I’ve mentioned that not all dungeons are created equal. Indeed, occasionally players may encounter dungeons that are impossible to solve. The tutorial warns us not be afraid to fail, suggesting that unsolvable dungeons arise by design. The occasional unsolvable dungeon increases the uncertainty – and consequently the tension as well. It also motivates the player to look harder for lateral solutions, such as using spells in clever ways to escape impossible situations.

Character Balance

Except for the three special races that are both races and classes, all characters are compiled from a race and a class on one of three layers. Only the first layer is unlocked initially. The properties of the races and classes cause certain combinations to fare better than others. For example, Elves are good for wizards because wizards use a lot of mana, and Elves have more max mana than other races. So clearly, ignoring other aspects of the game, not all characters are equally likely to succeed, and, in this strict sense, are unbalanced. Of course, this is still useful: “Poor” combinations are handicaps that lead to more challenge for veterans, and certain combinations have been identified as good for secondary gaols such as gold farming.

Unlock Branches

Items, characters, spells, and so on, can be unlocked in different sequences, depending on the order in which the player wins dungeons with specific characters. Certain sequences might make other aspects of the game more difficult than other other sequences. For example, by winning the first dungeon with a fighter, the wraiths are unlocked, which may make it more difficult to play the wizard class. This is a balance problem, with almost permanent consequences. Although the player essentially chooses which branch to take, a new player will not have enough information to make these decisions sensibly.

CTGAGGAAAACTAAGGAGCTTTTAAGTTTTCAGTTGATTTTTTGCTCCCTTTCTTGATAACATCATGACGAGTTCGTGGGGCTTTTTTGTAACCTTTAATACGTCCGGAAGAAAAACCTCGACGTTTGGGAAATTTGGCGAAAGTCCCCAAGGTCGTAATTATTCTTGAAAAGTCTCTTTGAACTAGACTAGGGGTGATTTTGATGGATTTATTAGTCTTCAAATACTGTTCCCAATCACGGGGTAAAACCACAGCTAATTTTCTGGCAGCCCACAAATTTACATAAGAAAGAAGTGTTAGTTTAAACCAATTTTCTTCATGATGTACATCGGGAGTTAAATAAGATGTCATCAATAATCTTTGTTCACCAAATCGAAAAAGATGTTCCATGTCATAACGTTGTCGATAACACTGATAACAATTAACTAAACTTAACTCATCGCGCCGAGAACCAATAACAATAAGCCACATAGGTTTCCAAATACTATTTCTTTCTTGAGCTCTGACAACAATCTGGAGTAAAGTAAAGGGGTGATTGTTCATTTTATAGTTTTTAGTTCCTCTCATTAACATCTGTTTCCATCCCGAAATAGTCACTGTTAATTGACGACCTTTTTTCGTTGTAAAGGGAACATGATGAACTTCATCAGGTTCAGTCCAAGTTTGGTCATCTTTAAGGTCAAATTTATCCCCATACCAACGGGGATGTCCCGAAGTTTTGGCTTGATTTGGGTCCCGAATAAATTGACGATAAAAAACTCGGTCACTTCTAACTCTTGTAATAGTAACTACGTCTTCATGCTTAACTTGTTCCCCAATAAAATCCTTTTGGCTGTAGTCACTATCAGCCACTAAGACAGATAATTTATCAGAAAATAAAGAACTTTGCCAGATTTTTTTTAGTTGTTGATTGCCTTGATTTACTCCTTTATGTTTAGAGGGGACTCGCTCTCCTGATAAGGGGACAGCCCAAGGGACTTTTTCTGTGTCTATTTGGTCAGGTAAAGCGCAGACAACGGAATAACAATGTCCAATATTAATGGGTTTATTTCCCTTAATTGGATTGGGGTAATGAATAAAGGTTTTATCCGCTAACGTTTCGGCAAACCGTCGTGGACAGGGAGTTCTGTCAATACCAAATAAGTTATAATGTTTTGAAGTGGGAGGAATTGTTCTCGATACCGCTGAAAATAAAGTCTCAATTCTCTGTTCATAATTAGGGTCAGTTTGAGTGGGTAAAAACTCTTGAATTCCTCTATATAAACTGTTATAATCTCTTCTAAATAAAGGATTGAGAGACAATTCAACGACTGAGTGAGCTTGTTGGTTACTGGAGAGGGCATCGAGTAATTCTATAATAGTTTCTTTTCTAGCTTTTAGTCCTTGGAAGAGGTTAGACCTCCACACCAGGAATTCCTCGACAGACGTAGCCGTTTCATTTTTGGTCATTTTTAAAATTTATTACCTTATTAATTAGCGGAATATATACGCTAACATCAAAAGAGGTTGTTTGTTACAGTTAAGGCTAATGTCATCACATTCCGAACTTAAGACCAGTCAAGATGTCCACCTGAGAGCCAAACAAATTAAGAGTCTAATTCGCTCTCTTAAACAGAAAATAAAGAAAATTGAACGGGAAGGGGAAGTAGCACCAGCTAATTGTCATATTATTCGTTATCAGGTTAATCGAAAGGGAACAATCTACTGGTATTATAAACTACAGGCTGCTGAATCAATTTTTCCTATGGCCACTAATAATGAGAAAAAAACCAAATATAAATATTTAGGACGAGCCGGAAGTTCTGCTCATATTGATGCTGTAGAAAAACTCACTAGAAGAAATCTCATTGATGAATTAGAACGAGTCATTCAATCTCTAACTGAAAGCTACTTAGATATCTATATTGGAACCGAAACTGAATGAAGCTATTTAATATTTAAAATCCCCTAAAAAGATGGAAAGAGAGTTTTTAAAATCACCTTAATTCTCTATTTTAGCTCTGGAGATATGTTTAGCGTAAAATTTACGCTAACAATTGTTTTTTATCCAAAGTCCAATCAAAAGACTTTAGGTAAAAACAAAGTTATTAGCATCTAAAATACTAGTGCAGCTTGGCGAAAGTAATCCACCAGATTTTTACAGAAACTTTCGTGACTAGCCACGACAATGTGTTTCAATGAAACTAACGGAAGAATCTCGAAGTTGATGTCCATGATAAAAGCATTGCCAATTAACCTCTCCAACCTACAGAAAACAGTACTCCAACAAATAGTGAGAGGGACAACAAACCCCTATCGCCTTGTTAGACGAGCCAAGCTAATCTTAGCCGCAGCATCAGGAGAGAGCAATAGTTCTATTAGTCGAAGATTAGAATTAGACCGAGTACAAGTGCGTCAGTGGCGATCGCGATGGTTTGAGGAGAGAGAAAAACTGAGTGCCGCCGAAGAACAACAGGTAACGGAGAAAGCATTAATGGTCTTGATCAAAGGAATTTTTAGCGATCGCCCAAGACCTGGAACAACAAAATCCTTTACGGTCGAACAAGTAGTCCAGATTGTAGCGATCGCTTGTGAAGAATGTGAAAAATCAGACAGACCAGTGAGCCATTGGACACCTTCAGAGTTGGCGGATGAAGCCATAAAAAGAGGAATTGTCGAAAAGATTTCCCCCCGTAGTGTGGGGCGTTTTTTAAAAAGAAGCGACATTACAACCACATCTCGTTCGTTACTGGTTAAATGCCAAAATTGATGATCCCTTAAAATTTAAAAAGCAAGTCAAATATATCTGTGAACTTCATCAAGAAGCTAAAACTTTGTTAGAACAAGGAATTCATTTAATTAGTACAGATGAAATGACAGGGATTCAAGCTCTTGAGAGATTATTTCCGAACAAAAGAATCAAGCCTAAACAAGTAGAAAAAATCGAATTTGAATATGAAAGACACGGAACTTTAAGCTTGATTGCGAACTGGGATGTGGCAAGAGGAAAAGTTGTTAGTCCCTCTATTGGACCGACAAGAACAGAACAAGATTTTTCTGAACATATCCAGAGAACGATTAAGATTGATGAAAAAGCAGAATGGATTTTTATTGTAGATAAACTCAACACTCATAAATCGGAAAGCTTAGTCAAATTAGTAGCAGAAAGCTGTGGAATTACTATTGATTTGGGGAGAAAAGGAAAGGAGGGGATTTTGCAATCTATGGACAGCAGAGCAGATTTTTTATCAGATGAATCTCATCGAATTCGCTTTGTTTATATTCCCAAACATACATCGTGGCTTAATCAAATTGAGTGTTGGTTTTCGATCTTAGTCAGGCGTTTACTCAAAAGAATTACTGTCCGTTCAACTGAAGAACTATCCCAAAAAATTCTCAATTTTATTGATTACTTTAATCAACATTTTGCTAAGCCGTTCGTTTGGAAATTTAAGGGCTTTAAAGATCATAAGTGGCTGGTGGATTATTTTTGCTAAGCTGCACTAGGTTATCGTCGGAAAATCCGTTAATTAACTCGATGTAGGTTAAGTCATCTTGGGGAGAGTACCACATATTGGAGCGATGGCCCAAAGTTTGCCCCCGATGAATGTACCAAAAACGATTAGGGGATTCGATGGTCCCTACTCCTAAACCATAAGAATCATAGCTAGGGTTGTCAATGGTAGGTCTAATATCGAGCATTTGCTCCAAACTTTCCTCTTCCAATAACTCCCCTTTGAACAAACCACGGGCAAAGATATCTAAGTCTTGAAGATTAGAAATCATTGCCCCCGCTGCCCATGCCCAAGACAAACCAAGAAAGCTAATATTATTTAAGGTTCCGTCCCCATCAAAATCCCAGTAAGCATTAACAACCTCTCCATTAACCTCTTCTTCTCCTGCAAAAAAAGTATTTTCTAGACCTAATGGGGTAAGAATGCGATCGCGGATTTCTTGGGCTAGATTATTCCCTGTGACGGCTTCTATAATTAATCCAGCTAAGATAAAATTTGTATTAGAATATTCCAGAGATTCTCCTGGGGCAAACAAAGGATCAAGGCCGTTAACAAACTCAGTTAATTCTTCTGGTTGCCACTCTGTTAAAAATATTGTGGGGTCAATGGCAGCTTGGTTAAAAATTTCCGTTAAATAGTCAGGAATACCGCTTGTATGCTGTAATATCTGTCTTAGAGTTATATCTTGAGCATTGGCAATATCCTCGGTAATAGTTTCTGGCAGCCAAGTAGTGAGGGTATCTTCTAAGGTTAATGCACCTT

Bad Combinations

One strategy while playing the game is to keep trying one’s luck as opposed to improving one’s skill. The general idea is to explore the dungeon quickly for specific glyphs or gods; if they’re not present or they’re hard to find the first time round, the player restarts the level, much like the card games Patience and Solitaire. This is especially common for the special challenges, where the bosses are known in advance. The short game sessions encourage this strategy, and (judging from advice on various forums) it seems to be unavoidable. What is bad about this is that the player is not really playing while restarting for better conditions. Players’ willingness to invest time in this type of strategy shows just how rewarding the gameplay is when the combinations are not unfair.

Emergence and Complexity

You just woke up the wrong dog. — From the description of Nine Toes.

The game elements are quite simple, yet they combine in complicated and unexpected ways to strengthen or weaken a player’s position, and to allow the player to adapt using a wide variety of strategies.